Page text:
Recombinant adeno-associated virus (AAV1-CreGFP) was kindly provided by Richard Palmiter (the University of Washington). Male RIIβlox/lox mice at 8 weeks of age were anesthetized and used for Cre virus injection (1 × 109 genomic particles per μl per site) into the ventral hypothalamus (1.4 mm posterior to the bregma, 0.5 mm lateral to the midline, 5.8 mm below the bregma) with a 10 μl Hamilton syringe attached to a Micro4 Micro Syringe Pump Controller (World Precision Instruments). After injection, the mouse was housed individually with free access to food and water. At least 10 days after AAV injection, mice were fasted overnight and leptin was injected (1 mg kg−1, i.p.). Mice were killed and perfused for pSTAT3 immunofluorescent staining at 1 or 4 h after the injection. AAV-Cre-induced RIIβ expression was determined by immunohistochemistry.

Quantitative reverse transcription–PCR assay

We isolated total RNA from the hypothalamus using Trizol (Invitrogen). RNA concentration was determined by RiboGreen assay. SYBR Green PCR Master Mix was used for quantitative reverse transcription–PCR. LepRb mRNA level was determined using the primers shown in Supplementary Table 1 and characterized previously44. The data were normalized to either β-actin or Gapdh. No difference was observed between LepRb mRNA levels in WT and RIIβ KO mice. mRNA levels of Agrp, Npy, Pomc, Socs3 and FoxO1 were all normalized to LepRb mRNA content and expressed as a percentage change from corresponding WT control. Primers for Agrp, Npy, Pomc, β-actin, Socs3 and FoxO1 are shown in Supplementary Table 1.

Western blot and immunohistochemistry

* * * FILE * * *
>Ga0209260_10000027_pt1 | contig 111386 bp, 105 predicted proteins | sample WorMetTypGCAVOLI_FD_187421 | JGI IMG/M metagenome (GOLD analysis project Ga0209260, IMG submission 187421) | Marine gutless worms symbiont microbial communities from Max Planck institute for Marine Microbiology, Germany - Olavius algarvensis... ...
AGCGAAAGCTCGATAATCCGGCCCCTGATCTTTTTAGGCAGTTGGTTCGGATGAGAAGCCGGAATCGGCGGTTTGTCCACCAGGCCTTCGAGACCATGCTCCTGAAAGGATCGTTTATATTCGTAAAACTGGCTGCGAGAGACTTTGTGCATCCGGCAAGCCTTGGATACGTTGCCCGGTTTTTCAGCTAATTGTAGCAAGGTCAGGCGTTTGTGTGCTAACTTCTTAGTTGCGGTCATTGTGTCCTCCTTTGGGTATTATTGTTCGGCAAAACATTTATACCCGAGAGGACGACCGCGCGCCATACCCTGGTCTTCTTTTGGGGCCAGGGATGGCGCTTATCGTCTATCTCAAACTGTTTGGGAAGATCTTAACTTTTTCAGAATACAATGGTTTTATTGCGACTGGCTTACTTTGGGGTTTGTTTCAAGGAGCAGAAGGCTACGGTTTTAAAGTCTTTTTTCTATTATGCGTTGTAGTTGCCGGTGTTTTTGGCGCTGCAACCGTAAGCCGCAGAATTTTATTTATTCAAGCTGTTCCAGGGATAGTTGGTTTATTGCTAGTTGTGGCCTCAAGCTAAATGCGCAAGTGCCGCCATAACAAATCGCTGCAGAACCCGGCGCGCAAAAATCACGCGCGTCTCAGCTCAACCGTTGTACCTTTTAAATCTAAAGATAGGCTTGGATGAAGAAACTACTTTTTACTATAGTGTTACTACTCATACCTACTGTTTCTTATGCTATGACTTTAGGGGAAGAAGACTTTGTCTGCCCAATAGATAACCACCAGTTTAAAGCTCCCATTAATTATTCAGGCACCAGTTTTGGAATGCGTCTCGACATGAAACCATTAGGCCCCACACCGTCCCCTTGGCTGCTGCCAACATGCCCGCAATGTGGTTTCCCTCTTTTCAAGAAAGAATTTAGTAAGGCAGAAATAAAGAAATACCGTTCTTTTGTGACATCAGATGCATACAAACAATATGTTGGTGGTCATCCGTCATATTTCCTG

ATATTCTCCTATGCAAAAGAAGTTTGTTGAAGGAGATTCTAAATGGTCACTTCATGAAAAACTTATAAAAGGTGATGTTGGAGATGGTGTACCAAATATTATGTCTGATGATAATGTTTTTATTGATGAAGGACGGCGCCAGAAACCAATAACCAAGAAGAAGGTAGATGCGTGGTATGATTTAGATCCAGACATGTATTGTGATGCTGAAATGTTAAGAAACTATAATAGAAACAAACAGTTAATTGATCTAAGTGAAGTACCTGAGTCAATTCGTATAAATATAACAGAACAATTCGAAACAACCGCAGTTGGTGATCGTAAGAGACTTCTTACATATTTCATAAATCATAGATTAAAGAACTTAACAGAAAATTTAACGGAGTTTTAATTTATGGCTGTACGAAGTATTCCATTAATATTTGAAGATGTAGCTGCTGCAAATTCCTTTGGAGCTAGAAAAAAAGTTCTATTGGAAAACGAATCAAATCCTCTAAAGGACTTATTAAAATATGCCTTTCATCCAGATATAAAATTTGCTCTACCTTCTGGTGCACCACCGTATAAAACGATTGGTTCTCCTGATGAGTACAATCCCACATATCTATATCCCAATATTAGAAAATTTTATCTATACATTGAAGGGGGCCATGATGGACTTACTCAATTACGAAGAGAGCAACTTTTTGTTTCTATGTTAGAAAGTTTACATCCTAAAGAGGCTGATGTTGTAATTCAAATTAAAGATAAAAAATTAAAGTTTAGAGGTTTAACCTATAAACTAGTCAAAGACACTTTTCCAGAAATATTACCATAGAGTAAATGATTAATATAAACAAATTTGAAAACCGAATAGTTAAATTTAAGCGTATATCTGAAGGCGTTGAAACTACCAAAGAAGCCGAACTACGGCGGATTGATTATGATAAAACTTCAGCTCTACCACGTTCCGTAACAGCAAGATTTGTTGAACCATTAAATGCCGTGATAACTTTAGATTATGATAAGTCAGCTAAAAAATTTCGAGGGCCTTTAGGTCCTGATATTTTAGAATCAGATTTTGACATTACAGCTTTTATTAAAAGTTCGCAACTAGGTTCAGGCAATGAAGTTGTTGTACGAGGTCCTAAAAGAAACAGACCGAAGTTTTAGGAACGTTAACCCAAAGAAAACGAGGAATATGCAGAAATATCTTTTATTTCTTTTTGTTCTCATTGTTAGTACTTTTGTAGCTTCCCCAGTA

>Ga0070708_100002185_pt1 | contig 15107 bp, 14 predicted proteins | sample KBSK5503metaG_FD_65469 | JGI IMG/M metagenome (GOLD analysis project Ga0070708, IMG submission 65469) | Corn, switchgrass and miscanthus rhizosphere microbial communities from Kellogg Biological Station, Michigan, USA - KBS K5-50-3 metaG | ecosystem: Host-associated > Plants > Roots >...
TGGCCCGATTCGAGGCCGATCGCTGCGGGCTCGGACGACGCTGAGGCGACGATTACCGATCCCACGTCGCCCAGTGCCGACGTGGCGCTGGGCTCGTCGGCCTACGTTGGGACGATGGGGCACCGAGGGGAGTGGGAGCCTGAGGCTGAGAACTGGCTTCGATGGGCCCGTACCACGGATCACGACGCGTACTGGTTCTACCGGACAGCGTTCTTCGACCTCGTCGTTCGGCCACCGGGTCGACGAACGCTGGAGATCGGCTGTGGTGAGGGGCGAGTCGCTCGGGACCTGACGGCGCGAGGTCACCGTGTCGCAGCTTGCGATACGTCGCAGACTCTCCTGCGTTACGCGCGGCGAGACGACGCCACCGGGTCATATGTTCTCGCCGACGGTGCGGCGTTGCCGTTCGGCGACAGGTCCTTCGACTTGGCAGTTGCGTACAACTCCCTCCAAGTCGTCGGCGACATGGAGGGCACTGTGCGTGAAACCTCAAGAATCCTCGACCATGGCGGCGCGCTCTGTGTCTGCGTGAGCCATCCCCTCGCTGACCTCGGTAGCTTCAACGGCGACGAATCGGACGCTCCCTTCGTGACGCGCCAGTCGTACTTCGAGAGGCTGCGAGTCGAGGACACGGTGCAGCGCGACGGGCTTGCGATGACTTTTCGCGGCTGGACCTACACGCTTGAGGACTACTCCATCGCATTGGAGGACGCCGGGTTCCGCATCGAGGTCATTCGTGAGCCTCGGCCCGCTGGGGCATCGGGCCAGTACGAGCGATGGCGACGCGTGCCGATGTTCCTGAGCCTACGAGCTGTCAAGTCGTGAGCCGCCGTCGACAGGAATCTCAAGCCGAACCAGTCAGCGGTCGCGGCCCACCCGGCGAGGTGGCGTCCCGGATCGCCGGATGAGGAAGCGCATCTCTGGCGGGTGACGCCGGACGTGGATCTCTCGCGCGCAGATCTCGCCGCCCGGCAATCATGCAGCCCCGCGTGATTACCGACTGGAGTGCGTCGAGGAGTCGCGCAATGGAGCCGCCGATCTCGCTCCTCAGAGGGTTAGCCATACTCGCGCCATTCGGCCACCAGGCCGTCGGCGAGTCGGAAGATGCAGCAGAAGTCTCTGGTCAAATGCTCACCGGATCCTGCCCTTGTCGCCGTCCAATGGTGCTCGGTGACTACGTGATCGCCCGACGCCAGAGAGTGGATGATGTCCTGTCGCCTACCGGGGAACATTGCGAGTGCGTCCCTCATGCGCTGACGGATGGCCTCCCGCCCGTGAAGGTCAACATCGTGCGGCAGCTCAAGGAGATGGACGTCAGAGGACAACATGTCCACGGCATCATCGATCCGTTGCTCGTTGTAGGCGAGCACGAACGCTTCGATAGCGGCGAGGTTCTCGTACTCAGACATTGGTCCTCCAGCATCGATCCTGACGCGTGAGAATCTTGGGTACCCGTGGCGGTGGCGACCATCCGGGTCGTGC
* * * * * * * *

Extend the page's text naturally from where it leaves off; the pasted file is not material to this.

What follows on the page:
Western blots and immunohistochemical staining were performed as described previously15. Briefly, mice were killed by CO2. The hypothalamus (wet weight10 mg) was quickly dissected and snap-frozen in liquid nitrogen and saved at −80 °C for later processing. The tissue was homogenized in 200 μl lysis buffer (50 mM Tris-Cl, pH7.4, 150 mM NaCl, 5 mM EDTA, 1% Triton X-100, 0.5% deoxycholic acid) supplemented with protease and phosphatase inhibitors (5 mM NaF, 1 mM Na3VO4, PhosStop (Roche), cOmplete Ultra protease inhibitors (Roche)), sonicated and cleared by centrifugation (12,000g, 4 °C, 10 min). Protein concentration in the supernatant was determined by BCA assay (Pierce; 23227). About 10–20 μg of protein in 1 × SDS sample buffer (62.5 mM Tris·Cl (pH 6.8), 2% (wt/vol) SDS/5% glycerol/0.05% (wt/vol) bromophenol blue) was loaded per lane and separated by 10% SDS–PAGE and transferred to nitrocellulose membrane by electrophoresis for further blotting. For in vitro PKA activation, the WT hypothalamus was homogenized in 200 μl lysis buffer (50 mM Tris-HCl, pH 7.4, 150 mM NaCl, 1% Triton X-100, cOmplete Ultra protease inhibitors) and cleared by centrifugation. The supernatants were incubated at 37 °C for 10 min with or without 8-Br-cAMP (150 μM), phosphodiesterase inhibitor IBMX (3-isobutyl-1-methylxanthine; 1 mM) and protein phosphatase inhibitors (2 × PhosStop). The samples were then mixed with 2 × SDS sample buffer and heated (95 °C, 5 min) for SDS–PAGE and anti-pRIIβ and anti-pCREB immunoblotting. For immunohistochemistry, adult mice were anesthetized with pentobarbital and transcardially perfused with PBS followed by ice-cold PBS-buffered 4% paraformaldehyde. Brains were removed and postfixed for 2 h followed by cryopreservation in 30% sucrose solution (w/v) overnight and subsequent freezing in OCT compound (Tissue-Tek). Cryosections (20 μm) were taken on a cryostat and allowed to air dry on slides, followed by immediate processing or preservation at −80 °C. The total PKA activity in hypothalamic extracts of WT and RIIβ KO mice was measured using Kemptide (Sigma) as a substrate and 32P-γ-ATP as the phosphate donor as described previously27. Briefly, PKA assays were performed in duplicate using 10 μl aliquots of each protein sample (1 mg ml−1) and 25 μl of reaction mix (20 mM Tris buffer (pH 7.4), 200 μM ATP, 10 mM MgAcetate, 20 μM Kemptide, 0.5 mM IBMX, 10 mM dithiothreitol, 5 mM sodium fluoride and 0.045 mCi ml−1 32P-γ-ATP. The reaction proceeded for 5 min at 30 °C and was stopped by spotting a 25 μl aliquot onto phosphocellulose paper, which was immersed immediately in ice-cold 75 mM phosphoric acid. The filters were washed four times with phosphoric acid at room temperature, immersed in 95% ethanol and air-dried. The dried filters were placed in scintillation vials with ScintVerse (Fisher, Fair Lawn, NJ) and 32P-incorporation was quantified using a Beckman scintillation counter.